A brightness control circuit for (LED) displays, or comparable electronic displays that are energized from a source of DC potential that supplies periodic pulses of constant peak current to the display elements, the display brightness being controlled as a function of the pulse duty cycle so as to achieve a uniform and continuous control of the display over a relatively wide range of brightness levels, extending particularly into the lower brightness region.
Energizing current is coupled to the display by a transistor switching means actuated at a given frequency and with a duty cycle that is a function of the brightness control setting.
The design pertains to electronic displays and to control circuitry for controlling the light output of these displays. In the more common type of brightness control circuit for electronic displays, the current supplied to the display elements is controlled as a function of the amount of illumination desired from the display.
This is normally done by adjusting a resistance through which the energizing current flows, or by adjusting the supply voltage as applied through an emitter follower circuit.
In addition to being inefficient and wasteful of energy, these forms of control have a limited range over which the illumination can be linearly controlled and tends to turn off completely at low brightness. As a related matter, the control circuit may be subject to temperature instabilities and excessive variations in component tolerances, giving rise to a nonuniform illumination from the display elements.
It is accordingly one object of the design to provide an improved brightness control circuit for LED and comparable electronic displays that provides a continuous control of the display elements over a wide range of brightness levels, extending particularly into the low brightness region.
Another object of the design is to provide a brightness control circuit that provides uniform illumination from the display elements over a wide range of brightness levels.
A further object of the design is to provide a brightness control circuit which is of relatively simple circuit configuration and may be inexpensively constructed.
Another object of the design is to provide a brightness control circuit that is highly reproducible on a mass production basis.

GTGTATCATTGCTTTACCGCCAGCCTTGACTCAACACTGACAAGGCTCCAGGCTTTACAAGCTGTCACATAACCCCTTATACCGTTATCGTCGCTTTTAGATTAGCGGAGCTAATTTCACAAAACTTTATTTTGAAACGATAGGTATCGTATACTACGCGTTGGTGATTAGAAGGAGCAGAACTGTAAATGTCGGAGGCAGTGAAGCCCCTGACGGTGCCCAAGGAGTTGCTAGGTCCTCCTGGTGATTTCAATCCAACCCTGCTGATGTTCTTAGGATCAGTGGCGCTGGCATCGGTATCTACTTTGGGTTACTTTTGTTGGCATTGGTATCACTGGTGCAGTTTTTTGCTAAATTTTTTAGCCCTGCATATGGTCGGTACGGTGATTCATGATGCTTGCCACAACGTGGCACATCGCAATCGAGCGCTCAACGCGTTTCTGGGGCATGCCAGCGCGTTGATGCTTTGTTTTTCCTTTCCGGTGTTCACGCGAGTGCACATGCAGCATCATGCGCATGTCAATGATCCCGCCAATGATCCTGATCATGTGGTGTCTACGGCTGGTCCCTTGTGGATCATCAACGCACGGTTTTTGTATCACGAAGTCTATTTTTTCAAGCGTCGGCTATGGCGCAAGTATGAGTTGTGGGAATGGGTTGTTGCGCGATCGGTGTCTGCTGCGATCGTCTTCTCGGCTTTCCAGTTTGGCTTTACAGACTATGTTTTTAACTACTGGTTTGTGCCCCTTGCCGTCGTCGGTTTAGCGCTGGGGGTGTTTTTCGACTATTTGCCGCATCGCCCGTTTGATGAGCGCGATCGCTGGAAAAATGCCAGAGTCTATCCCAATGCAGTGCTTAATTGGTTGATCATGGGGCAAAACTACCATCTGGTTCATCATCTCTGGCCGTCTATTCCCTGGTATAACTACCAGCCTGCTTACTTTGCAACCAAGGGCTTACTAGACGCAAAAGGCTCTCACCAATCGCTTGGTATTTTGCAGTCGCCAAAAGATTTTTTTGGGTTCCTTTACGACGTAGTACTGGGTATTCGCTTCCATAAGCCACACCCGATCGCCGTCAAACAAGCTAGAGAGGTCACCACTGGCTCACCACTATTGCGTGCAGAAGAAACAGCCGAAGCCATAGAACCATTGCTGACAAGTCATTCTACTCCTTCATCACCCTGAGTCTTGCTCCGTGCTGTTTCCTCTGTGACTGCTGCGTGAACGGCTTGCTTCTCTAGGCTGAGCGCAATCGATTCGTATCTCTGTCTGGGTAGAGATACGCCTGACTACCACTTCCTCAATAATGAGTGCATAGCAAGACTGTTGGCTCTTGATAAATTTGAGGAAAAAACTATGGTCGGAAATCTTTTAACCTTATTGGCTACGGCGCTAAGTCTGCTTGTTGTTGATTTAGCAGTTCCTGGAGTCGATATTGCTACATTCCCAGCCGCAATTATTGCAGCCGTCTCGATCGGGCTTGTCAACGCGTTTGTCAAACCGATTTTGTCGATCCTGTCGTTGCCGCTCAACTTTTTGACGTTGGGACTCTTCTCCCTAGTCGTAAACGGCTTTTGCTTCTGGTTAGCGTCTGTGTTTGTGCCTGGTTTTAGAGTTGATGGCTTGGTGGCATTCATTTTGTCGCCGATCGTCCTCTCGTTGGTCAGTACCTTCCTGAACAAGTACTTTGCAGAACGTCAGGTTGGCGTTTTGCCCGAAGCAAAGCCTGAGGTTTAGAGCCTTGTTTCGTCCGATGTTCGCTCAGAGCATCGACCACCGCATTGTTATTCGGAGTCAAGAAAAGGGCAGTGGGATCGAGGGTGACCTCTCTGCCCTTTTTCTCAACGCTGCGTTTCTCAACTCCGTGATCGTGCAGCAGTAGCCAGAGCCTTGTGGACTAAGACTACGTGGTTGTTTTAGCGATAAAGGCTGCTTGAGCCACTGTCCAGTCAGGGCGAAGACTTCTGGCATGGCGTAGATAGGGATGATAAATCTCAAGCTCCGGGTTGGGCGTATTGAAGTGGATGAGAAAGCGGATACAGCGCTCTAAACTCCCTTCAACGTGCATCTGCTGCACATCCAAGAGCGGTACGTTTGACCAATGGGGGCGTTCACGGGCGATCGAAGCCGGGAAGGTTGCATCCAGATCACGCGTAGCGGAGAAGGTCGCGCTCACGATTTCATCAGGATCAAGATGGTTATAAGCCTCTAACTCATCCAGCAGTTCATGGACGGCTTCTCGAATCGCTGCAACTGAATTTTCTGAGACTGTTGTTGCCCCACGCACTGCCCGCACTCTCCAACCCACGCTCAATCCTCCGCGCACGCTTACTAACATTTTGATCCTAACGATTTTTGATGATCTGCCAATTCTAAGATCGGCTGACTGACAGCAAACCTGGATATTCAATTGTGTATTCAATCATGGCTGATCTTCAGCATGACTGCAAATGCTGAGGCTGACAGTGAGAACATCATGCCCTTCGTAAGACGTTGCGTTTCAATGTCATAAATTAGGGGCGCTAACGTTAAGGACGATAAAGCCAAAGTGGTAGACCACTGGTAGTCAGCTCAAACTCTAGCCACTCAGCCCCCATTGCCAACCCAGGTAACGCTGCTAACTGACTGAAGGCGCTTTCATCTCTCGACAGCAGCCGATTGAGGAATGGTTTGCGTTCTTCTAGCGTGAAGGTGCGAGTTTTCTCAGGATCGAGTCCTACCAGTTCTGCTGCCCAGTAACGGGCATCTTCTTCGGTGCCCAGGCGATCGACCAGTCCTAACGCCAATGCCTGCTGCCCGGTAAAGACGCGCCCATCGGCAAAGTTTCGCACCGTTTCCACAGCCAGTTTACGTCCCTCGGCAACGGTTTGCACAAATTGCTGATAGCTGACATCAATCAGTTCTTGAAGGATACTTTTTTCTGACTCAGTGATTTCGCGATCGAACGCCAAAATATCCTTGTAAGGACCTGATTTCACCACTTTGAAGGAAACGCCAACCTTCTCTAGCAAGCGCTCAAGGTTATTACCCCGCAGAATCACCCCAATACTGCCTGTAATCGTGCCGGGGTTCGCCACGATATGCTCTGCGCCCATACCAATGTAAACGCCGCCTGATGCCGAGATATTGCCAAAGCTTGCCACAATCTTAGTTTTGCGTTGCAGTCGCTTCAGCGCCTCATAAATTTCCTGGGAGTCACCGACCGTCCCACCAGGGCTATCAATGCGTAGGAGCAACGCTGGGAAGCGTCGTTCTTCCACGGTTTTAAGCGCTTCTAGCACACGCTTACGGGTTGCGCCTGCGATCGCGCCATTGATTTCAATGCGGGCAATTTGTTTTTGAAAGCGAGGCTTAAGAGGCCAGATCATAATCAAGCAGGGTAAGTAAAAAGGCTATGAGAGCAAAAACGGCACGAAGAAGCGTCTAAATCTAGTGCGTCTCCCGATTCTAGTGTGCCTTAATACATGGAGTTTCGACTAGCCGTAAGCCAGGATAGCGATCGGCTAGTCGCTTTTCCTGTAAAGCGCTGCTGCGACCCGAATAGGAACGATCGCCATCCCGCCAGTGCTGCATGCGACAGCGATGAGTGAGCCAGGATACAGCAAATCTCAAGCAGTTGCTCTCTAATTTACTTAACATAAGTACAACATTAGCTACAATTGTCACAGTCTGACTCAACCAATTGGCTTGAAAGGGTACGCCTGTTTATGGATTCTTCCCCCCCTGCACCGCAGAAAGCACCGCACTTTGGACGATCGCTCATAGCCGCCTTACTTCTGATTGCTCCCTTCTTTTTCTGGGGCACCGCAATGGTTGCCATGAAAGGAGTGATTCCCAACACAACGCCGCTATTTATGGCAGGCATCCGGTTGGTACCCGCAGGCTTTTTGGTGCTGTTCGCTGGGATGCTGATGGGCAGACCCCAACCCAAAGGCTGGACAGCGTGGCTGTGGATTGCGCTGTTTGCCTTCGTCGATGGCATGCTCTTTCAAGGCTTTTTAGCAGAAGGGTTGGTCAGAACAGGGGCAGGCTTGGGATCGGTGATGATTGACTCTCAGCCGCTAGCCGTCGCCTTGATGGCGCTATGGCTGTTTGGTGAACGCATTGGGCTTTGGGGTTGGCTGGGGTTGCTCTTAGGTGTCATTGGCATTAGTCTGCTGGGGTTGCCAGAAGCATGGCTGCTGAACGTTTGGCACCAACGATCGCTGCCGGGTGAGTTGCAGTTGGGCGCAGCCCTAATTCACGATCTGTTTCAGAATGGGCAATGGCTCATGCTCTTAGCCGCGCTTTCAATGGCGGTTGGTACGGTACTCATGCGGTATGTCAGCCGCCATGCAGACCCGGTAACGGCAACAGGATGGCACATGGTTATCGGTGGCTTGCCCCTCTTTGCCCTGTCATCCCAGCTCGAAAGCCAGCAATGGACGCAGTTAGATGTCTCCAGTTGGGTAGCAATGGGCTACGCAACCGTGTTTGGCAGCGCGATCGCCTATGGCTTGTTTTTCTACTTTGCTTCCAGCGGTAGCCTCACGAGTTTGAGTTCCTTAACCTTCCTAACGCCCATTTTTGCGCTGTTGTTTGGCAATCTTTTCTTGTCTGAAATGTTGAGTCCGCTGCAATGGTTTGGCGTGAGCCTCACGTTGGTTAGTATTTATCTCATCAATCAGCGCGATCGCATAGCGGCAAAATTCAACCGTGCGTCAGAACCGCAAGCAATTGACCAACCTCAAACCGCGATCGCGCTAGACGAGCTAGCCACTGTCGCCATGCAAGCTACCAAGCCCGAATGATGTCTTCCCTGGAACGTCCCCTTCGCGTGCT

These and other objects of the design are accomplished in accordance with one aspect of the design by a brightness control circuit for controlling the current flow from a source of energizing potential to an electronic display, the output of said potential source being coupled through a transistor switching means for supplying pulses of approximately constant peak current to the display elements.
The transistor switching means is controlled so as to provide a periodic on/off operation having a duty cycle that is varied to control the brightness of the display. The operation of the transistor switching means is controlled as a function of a drive signal of approximately constant peak voltage derived from a capacitive charge-discharge circuit.
This circuit includes a capacitor that is charged through a serially connected charge circuit means which includes a brightness control resistor whose resistance is adjusted for a selected condition of brightness to determine the initial rate of charge of said capacitor voltage, the capacitor being periodically and briefly discharged through a discharge transistor.
During the charge time the capacitor voltage is made to exceed a given threshold voltage Vth, and during discharge the capacitor voltage is reduced toward a reference level that is below Vth.
A threshold voltage sensing transistor having its input coupled to the capacitor through a resistor voltage divider circuit and its output coupled to the input of the transistor switching means responds to the voltage across the capacitor and derives at its output a drive signal having a duty cycle that is dependent upon the relative time said capacitor voltage is above and below Vth. Thus, the threshold voltage sensing transistor provides the transistor switching means with a precise on/off operation.